Paul Franz

Paul Franz

Special Adviser, Data Visualisation

Crisis Group Role

As special adviser, Paul leads the organisation’s satellite imagery investigations, mapping, and data visualisation efforts with the communications team. He works closely in partnership with Crisis Group experts to augment our policy outreach. Paul joined Crisis Group in August 2023.

Professional Background

Prior to joining Crisis Group, Paul worked at the Center for Strategic and International Studies (CSIS) for eight years in Washington, D.C., where he was a director of technology, held an endowed chair in innovation, and helped create an internal department - the Ideas Lab - dedicated to developing innovative foreign policy research products in partnership with experts.

There he worked on issues involving contested maritime claims in the South China Sea and devised new technology to create map briefings in video. He is a non-resident senior associate at CSIS and is a product adviser for geospatial software companies like Mapbox.

Prior to CSIS, Paul was an education reporter for Education Week (2011-2012) and a Pulitzer Center for Crisis Reporting grantee (2009-2010). He received an MA in Multimedia Journalism from the University of Miami, Florida in 2010.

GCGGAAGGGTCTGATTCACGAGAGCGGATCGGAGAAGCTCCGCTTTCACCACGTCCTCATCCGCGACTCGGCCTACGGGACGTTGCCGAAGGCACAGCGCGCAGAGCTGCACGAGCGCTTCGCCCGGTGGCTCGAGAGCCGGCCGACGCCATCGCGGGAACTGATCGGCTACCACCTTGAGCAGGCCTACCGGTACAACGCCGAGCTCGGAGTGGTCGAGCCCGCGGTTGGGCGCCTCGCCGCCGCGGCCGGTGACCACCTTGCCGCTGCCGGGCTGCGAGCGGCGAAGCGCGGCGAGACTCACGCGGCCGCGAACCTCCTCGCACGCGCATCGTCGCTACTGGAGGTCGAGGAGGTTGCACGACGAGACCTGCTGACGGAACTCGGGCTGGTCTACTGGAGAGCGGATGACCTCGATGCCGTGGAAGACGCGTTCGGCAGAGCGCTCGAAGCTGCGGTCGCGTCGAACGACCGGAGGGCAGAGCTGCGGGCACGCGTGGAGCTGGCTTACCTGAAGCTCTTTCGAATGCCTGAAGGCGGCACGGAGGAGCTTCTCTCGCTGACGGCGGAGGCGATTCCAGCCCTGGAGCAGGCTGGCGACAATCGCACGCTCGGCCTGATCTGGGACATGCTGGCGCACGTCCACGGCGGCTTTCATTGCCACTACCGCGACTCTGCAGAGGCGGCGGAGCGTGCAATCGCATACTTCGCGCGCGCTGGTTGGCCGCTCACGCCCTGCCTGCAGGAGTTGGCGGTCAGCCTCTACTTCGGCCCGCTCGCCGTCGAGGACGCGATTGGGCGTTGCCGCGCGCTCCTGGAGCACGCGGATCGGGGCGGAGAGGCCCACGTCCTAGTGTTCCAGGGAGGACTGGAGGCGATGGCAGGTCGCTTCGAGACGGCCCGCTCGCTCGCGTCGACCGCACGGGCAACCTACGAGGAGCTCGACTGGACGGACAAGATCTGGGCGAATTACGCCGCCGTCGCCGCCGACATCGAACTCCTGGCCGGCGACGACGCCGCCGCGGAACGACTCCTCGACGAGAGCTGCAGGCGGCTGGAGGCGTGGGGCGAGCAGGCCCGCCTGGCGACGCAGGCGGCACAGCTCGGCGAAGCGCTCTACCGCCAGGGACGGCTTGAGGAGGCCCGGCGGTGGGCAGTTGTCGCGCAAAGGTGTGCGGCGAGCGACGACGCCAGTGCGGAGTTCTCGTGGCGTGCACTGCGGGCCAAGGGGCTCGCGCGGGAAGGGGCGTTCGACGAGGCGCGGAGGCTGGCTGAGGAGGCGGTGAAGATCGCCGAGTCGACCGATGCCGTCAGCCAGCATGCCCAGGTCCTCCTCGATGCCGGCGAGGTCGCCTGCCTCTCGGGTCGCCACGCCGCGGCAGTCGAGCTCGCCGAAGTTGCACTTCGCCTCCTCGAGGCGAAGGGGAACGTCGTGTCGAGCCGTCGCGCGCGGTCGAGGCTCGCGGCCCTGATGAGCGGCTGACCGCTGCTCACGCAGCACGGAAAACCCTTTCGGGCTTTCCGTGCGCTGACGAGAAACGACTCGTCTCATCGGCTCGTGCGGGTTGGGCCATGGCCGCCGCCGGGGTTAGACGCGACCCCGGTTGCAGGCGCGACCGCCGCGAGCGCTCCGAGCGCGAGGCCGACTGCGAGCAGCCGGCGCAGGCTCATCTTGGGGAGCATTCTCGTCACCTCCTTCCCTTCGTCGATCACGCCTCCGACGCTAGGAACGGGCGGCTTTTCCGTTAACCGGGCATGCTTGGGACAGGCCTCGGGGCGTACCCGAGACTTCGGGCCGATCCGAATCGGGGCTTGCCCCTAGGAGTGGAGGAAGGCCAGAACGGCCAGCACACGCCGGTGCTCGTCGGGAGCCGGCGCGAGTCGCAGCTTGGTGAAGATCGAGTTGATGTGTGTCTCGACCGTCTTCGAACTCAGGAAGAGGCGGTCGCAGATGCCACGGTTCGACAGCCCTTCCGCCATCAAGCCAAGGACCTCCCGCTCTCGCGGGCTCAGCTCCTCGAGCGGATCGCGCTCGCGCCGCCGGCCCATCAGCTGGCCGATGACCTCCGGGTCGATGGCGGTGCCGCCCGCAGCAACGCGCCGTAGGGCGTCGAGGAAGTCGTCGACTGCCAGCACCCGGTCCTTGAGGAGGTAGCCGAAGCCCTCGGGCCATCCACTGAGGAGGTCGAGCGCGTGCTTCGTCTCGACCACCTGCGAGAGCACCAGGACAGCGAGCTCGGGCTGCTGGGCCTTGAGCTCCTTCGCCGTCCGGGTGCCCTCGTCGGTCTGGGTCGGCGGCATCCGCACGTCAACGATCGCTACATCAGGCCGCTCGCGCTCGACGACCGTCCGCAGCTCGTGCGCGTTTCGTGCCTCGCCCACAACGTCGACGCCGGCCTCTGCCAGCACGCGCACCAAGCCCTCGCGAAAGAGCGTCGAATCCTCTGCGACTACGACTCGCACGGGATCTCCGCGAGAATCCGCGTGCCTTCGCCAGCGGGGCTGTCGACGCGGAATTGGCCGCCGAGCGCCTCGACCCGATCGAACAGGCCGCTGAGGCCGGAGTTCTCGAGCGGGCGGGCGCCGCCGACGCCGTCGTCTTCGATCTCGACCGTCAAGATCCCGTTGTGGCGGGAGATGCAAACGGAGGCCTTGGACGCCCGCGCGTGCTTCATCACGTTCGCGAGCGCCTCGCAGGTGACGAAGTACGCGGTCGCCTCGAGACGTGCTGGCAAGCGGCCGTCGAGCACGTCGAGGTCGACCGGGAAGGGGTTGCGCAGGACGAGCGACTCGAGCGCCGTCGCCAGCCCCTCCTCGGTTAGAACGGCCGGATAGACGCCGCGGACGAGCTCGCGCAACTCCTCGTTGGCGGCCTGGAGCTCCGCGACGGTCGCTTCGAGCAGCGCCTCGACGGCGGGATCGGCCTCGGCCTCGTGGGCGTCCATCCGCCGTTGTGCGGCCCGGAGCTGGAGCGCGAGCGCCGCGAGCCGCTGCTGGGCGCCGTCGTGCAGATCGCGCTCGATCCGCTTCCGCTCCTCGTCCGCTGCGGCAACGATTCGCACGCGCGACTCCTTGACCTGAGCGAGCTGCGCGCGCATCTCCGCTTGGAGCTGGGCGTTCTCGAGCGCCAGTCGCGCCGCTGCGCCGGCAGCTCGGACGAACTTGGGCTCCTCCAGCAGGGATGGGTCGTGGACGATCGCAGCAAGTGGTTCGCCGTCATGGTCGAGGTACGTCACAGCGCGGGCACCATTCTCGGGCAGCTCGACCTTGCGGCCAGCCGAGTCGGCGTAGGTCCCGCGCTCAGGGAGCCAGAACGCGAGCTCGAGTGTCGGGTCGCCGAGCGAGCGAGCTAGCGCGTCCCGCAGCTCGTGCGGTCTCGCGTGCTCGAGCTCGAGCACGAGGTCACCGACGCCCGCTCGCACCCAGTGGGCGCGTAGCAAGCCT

Areas of Expertise

  • Cartography
  • Satellite imagery and geospatial intelligence 
  • Data visualisation 
  • Confluent media design 
  • Animation and 3D modeling 
  • Software and web development

Select Publications

  • Kardon, Isaac B. China's Law of the Sea: The New Rules of Maritime Order. Yale UP, 2023. Data Visualisation by Paul Franz.
  • Poling, Gregory P. On Dangerous Ground: America’s Century in the South China Sea. New York: Oxford University Press, 2022. Data Visualisation by Paul Franz.
  • "Opening Intelligence on Global Secrets." Presented by Paul Franz. Hosted by Mapbox. Apr 2017. Washington, D.C.
  • The New Barbarianism. 2017. Directed by J. Stephen Morrison, Creative Director Paul Franz. Washington, D.C.: CSIS.
  • "Haiti's Lost Children". Published by the Pulitzer Center on Crisis Reporting, January 2011.

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